Written by Patrick B. Niland on April 24, 2014
Special assessments are the traditional vehicle through which condominiums have raised money for repairs and capital improvements. While relatively simple in concept, assessments have two drawbacks in practice. First, they usually take a fair amount of time to collect since most unit-owners don't have a lot of idle cash available. Second, most assessments place the entire financial burden of capital improvements on current unit-owners instead of spreading it over the useful lives of those improvements.
Written by Mitch Warner on April 08, 2014
Fidelity bonds are a form of insurance that covers policyholders for losses incurred as a result of fraudulent acts by specified individuals. Also known as crime policies and employee theft insurance, this wasn't even on the radar of many cooperative and condominium boards until a few years ago. Then the mortgage crisis hit. Suddenly, Fannie Mae and Freddie Mac, the government-sponsored giants that purchase many co-op and condo loans from the original lenders, announced they would begin enforcing a rule that had been on the books — but widely ignored — for years. Is your building following it?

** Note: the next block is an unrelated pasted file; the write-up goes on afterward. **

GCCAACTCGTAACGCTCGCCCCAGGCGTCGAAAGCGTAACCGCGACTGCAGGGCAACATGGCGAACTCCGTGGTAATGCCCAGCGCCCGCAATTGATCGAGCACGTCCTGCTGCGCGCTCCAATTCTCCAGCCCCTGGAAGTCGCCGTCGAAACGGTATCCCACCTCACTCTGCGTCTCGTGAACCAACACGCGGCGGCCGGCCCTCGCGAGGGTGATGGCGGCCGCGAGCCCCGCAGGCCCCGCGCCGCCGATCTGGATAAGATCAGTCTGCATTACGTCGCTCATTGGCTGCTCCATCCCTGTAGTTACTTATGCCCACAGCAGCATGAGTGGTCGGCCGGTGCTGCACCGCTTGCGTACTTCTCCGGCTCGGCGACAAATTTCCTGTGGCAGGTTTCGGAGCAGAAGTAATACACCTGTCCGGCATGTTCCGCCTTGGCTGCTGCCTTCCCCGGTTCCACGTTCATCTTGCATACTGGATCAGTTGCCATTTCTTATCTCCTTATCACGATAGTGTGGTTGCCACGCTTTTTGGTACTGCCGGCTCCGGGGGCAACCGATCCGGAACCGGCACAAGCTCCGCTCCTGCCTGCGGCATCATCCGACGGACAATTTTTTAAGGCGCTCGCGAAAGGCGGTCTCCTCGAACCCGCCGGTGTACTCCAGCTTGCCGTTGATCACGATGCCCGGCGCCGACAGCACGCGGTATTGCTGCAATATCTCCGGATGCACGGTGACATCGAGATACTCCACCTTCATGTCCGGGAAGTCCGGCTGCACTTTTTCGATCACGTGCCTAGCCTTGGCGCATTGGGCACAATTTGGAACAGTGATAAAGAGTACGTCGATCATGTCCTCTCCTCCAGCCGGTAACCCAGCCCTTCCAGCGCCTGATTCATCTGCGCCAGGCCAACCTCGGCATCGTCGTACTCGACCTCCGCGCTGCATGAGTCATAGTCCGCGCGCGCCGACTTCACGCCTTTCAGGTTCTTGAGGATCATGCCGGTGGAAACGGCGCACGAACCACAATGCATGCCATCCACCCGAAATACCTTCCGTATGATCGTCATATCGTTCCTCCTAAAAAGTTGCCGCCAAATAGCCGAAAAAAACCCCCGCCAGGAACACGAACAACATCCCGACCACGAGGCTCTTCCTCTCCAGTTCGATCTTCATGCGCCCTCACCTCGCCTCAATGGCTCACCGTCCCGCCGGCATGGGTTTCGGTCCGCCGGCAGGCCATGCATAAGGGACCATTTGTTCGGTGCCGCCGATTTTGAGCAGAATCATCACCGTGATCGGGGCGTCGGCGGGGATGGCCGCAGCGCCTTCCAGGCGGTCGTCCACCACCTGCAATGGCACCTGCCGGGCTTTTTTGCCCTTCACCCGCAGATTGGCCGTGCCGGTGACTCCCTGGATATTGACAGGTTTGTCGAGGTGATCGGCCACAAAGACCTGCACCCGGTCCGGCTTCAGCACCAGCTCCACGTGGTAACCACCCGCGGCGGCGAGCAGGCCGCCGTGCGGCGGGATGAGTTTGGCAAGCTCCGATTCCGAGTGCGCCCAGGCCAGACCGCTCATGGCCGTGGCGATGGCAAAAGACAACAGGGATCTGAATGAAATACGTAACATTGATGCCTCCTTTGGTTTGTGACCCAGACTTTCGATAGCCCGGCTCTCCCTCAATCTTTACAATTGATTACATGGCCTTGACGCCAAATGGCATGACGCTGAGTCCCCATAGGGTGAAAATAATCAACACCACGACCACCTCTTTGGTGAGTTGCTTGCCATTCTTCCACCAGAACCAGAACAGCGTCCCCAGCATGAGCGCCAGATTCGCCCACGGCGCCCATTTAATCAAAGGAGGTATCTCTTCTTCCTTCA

Written by Tom Soter on April 22, 2014
The board member was angry about a widespread concern: The shareholders in his Queens co-op didn't seem to care much about the issues facing the property. As long as the maintenance remained low, they didn't want to get involved. There was one thing about which some of them were anxious, however: one of the residents was accused by some of being a thief. The angry co-op board member suggested a solution: "Put the thief in charge of the building, and soon, apathy won't be a problem."
Written by Frank Lovece on April 15, 2014
In the immediacy of the moment during an apartment-house fire, people can panic. Timely information helps prevent panic. And so in the wake of high-profile high-rise fires, the question of how to get crucial fire information to building residents — whether through Internet- or phone-based systems or through what the industry calls "one-way communication" such as public-address systems in hallways or individual apartments — has become the New York City Council's next burning issue.